Earlier in her literary career she published poetry in the Harvard Review, The Paris Review, and was the recipient of the prestigious Grolier Prize in 1981. She hopes to re-focus increasing each year on writing of her own, and is pulling together a selection called, Haunted Timmy. “It’s not what it sounds,” says Weiner, who first divulged the title around Halloween time.

Weiner told me that she started CambridgeEditors by posting flyers around Cambridge and was a habituĂ© of Gnomon Copy in Harvard Square. This is reminiscent of what Eve Bridberg, the founder of the writer’s organization Grub Street, did to jump start her fledgling enterprise. Weiner told me that her group has grown over the years—to a much more wide-reaching clientele.

I asked Weiner what it takes to be an editor at CambridgeEditors. She replied, “Well, they have to go through a series of tests. We seek people with advanced degrees—mostly PhD’s. With our creative writing it is more by invitation. Poet Charles Coe is one of our creative writing editors.”

The typical client according to Weiner is from Cambridge and Somerville or just across the river that separates the little and literary art scene from Boston’s antiquarian one (although she has a fair number of international clients), usually academics, graduate students, or writers who want to have their manuscripts, articles, poetry, novels edited. And if you view the CambridgeEditors website you will see a plethora of testimony from folks her organization has helped over the years. Is money a little tight? Weiner said she customizes her editing to fit people of lesser means. And if she is really enamored with a project—she might offer a discount as well.

And bye- the-way I had this prolific editor edit this article-- and I am a better writer for it!

Tuesday, December 25, 2018

The Hate U Give written by Audrey Wells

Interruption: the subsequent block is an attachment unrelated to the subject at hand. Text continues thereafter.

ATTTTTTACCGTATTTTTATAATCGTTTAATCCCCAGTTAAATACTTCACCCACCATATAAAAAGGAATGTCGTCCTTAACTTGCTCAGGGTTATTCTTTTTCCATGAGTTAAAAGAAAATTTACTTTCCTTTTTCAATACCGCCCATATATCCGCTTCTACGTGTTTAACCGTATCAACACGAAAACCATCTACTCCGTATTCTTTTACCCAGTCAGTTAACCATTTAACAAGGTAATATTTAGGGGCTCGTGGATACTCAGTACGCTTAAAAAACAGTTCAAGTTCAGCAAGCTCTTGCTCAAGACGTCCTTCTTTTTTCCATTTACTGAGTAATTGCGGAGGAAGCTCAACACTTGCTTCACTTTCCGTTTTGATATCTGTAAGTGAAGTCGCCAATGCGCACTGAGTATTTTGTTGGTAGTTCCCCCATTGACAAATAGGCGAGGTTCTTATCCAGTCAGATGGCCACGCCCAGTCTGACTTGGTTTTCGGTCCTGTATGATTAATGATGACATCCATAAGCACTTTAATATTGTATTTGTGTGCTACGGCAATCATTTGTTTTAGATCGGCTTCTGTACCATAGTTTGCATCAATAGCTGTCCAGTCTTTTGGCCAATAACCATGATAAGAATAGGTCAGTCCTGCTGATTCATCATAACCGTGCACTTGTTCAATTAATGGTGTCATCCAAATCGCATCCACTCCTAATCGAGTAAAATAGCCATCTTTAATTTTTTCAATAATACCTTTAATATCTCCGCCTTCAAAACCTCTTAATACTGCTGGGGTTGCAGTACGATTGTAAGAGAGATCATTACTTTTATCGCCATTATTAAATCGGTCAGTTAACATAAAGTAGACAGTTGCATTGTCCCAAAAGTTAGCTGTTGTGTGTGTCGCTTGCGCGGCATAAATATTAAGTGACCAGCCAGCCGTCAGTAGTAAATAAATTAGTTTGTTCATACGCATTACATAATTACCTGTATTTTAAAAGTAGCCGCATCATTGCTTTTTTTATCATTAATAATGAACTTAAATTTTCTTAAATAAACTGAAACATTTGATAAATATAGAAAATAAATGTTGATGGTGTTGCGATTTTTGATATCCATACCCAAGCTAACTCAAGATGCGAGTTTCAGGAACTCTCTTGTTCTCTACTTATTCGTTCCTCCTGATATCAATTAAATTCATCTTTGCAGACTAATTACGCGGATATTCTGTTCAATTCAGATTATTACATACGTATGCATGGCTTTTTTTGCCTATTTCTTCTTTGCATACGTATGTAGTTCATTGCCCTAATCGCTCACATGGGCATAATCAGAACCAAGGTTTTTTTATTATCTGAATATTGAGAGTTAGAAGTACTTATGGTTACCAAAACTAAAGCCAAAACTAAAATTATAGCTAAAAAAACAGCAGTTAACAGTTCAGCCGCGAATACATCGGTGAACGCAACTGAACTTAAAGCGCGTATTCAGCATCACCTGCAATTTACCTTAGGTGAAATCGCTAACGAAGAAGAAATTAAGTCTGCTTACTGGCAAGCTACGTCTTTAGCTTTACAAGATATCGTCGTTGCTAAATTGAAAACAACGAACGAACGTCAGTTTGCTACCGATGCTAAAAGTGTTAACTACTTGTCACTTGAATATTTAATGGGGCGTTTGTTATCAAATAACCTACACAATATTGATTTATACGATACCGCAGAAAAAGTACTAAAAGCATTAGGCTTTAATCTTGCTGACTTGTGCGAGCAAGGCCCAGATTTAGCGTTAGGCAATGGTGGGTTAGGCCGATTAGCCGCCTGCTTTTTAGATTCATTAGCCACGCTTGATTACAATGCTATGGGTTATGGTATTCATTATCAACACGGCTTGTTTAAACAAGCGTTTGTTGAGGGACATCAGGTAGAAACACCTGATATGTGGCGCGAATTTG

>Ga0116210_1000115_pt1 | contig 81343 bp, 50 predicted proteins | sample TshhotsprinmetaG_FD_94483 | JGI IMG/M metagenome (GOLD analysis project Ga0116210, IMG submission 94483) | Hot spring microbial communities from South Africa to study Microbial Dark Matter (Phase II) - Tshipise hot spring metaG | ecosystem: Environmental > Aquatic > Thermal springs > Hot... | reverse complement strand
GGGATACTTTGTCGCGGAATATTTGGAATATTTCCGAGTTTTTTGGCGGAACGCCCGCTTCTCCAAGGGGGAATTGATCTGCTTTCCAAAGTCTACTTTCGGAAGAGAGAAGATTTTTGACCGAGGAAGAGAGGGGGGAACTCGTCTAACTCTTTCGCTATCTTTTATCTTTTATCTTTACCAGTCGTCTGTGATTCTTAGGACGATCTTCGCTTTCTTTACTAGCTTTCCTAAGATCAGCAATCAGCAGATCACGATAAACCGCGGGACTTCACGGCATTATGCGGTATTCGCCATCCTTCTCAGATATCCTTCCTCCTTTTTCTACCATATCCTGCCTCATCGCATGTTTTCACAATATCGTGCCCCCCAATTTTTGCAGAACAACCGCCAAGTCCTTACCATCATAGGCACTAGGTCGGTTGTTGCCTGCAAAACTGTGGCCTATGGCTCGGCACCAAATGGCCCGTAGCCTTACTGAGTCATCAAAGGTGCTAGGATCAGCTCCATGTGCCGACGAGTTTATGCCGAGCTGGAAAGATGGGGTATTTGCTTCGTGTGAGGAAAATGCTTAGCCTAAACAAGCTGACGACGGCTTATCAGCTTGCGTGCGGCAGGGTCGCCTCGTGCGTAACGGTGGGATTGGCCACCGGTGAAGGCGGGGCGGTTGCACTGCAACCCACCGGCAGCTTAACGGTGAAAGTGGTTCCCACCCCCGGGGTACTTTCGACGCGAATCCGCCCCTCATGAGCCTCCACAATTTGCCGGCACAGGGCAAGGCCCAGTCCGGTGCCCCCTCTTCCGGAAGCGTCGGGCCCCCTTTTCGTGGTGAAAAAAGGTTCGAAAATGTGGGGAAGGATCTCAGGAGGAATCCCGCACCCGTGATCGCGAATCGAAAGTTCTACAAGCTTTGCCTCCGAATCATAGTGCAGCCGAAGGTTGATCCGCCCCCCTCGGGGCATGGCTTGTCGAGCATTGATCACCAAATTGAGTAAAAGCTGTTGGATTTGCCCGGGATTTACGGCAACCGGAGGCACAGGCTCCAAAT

The Hate U Give
written by Audrey Wells
directed by George Tillman Jr.
Based the YA novel of the same name
© 2017 by Angie Thomas
Harper Collins
ISBN 978-0-06-249853-3


The Hate U Give is an adaptation of Angie Thomas' best selling YA novel of the same name. The title is shortened from the source for an acronym, THUG LIFE, coined by the rapper Tupac, which stands for “The hate U give little infants fucks everyone.” The novel was begun as a response to the shootings of Oscar Grant, Trayvon Martin, Tamir Rice, Mike Brown, etc. (How dispiriting that such at sentence can end with “etc.”) I hope you will find The Hate U Give as challenging as I have and accept its challenge to seek answers for this question: “What is wrong with us that we need a movie like THUG?”

Even though the story is straightforward, the life of its heroine, Starr Carter, is complicated. She's the daughter of an ex-con and former gangbanger, Maverick Carter and a nurse, Lisa Carter. Her parents have enrolled Starr and her two siblings in Williamson, a suburban, virtually all white, prep school where they hope to educate their children out of Garden Heights. This hope means that everyday Starr must flip her personas back and forth between her black Garden Heights neighborhood and her white Williamson prep school.